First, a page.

The steepest fall in take-up volume was seen in North Rhine-Westphalia where, at approx. 1.18 million sq m, around 34 percent less was taken up compared with the previous year’s period. The decrease is linked to large-scale transactions.
The decline in the logistics property market in North Rhine-Westphalia goes hand in hand with the lack of large-scale transactions which we were still seeing in this region last year. This includes the leasing of 225,000 sq m in Marl by the Metro Group in 2016 and the deals transacted by Amazon involving 100,000 sq m in Werne and more than 80,000 sq m in Dortmund in two buildings. Transactions in this segment size are nevertheless on the cards in the coming quarters.
Strongest demand from logistics providers
Contrary to the general decline in volumes, the transport and logistics user group has raised its take-up by around 43 percent (up 20 percent year on year). By contrast, the volume of the second and third largest user group of retail (share of 32 percent, down 16 percent) and production (share of 20 percent, down 18 percent) settled at a lower level. The decrease in take-up by retailers is primarily attributable to large-scale transactions of Metro and Amazon in 2016.
Take-up in the Top 5 locations and other markets (in sq m)
*Deals above 5,000 sq m
Source: CBRE Research, Q3 2017.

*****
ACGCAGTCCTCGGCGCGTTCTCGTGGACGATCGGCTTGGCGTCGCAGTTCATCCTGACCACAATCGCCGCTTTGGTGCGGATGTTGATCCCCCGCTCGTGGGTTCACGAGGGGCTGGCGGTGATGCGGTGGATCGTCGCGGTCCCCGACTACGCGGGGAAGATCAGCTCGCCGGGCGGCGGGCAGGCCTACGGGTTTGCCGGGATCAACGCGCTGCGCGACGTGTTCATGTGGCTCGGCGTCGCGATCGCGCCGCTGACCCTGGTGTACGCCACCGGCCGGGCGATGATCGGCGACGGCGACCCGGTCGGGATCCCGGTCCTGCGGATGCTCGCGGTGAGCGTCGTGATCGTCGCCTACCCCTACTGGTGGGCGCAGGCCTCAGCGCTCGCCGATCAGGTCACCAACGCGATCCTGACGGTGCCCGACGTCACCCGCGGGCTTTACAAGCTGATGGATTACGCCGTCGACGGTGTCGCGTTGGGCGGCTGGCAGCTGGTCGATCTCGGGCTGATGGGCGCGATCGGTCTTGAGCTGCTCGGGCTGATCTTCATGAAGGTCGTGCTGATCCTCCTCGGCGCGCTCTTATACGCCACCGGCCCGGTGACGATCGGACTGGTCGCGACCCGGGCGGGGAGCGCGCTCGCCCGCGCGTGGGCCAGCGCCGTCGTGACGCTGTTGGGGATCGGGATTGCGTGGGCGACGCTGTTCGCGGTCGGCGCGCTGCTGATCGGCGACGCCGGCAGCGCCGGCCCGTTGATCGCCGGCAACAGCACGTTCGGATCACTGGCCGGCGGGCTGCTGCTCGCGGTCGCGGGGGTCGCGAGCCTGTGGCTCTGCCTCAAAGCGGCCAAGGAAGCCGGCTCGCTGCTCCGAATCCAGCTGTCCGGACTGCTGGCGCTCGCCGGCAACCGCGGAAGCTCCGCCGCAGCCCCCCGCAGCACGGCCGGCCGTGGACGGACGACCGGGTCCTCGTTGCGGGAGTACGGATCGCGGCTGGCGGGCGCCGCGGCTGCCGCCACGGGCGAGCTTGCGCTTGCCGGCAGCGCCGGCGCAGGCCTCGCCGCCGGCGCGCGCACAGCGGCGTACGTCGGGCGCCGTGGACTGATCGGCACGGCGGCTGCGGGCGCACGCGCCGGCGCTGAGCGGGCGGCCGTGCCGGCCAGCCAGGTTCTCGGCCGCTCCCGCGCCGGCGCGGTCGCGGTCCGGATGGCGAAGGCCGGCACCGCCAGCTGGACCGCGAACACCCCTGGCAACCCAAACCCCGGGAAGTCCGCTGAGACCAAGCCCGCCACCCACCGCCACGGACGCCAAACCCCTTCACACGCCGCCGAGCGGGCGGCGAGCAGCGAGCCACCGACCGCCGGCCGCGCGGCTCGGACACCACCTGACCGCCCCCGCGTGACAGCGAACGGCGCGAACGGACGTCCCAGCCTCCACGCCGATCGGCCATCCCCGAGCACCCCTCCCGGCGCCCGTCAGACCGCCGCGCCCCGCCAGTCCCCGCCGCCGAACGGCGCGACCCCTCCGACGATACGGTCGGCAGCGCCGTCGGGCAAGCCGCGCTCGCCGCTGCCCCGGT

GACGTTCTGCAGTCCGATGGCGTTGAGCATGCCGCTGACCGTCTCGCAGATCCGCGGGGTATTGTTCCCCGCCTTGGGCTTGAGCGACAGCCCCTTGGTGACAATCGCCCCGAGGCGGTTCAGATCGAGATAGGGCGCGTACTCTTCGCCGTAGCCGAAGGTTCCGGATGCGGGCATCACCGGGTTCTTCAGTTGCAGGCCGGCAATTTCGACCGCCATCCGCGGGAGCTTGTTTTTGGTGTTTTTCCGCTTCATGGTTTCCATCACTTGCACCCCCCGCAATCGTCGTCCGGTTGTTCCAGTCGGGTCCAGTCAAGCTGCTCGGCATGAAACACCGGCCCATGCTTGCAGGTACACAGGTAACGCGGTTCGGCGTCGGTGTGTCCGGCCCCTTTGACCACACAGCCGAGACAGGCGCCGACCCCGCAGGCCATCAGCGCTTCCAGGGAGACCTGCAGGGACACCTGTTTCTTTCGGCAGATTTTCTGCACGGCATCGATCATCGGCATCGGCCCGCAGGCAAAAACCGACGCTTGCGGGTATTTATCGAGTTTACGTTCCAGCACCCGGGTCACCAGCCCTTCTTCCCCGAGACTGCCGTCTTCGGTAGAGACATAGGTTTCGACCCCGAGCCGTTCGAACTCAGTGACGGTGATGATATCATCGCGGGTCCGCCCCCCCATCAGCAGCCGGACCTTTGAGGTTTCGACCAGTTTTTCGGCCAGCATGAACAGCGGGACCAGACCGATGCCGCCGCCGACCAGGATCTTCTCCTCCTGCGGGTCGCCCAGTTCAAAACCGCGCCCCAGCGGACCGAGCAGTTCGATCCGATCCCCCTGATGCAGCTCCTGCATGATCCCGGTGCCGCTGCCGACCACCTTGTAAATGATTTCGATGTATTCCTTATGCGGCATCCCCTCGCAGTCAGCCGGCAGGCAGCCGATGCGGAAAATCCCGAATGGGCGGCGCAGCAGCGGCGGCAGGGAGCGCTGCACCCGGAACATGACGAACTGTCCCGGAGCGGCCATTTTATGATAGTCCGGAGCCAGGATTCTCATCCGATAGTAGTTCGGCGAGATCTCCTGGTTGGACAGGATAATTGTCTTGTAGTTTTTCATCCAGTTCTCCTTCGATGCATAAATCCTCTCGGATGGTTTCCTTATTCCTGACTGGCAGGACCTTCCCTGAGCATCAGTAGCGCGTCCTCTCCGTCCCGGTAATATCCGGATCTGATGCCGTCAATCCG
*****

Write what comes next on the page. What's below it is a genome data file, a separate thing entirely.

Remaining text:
Forecast: six million sq m in the full year
“The dynamic demand on the warehouse and logistics property market reflects the German economy’s good economic fundamentals. The economic growth forecast for 2017 will continue to drive this momentum in the logistics real estate market in the future as well, because of Germany’s role as a key hub for international trade flows and due to growing domestic demand,” Linsin explains.
“The momentum and positive sentiment on the logistics property market will filter through in the coming quarters, with a number of deals which are currently in the pipeline. For the full year, we anticipate a strong result above the six million mark although we consider it unlikely that there will be a repeat of the exceptional record year 2016,” Koepke adds.
German logistics market: take-up (leasing and owner-occupied)
* only annual figure available
Source: CBRE Research, Q3 2017
Selected take-up in Q3 2017 (ytd)
Source: CBRE Research, Q3 2017.
Head of Industrial & Logistics Germany
+49 69 17 00 77 671
Dr. Jan Linson
Head of Research Germany
+49 69 17 00 77 663
Co-Head of Industrial & Logistics Germany
+49 69 17 00 77 43
CBRE Group, Inc. (NYSE:CBG), a Fortune 500 and S&P 500 company headquartered in Los Angeles, is the world’s largest commercial real estate services and investment firm (based on 2016 revenue). The company has more than 75,000 employees (excluding affiliates), and serves real estate investors and occupiers through approximately 450 offices (excluding affiliates) worldwide.
CBRE offers a broad range of integrated services for the entire lifecycle of a property, from strategic and technical advice such as in sales and acquisitions or renting and letting, to managing and valuing properties to portfolio, transaction, project and facility management. CBRE offers individual advice for all asset classes from a single source.
Since 1973, CBRE Germany has been represented by its head office in Frankfurt am Main; there are further branch offices in Berlin, Düsseldorf, Essen, Hamburg, Cologne, Munich, Nuremberg and Stuttgart.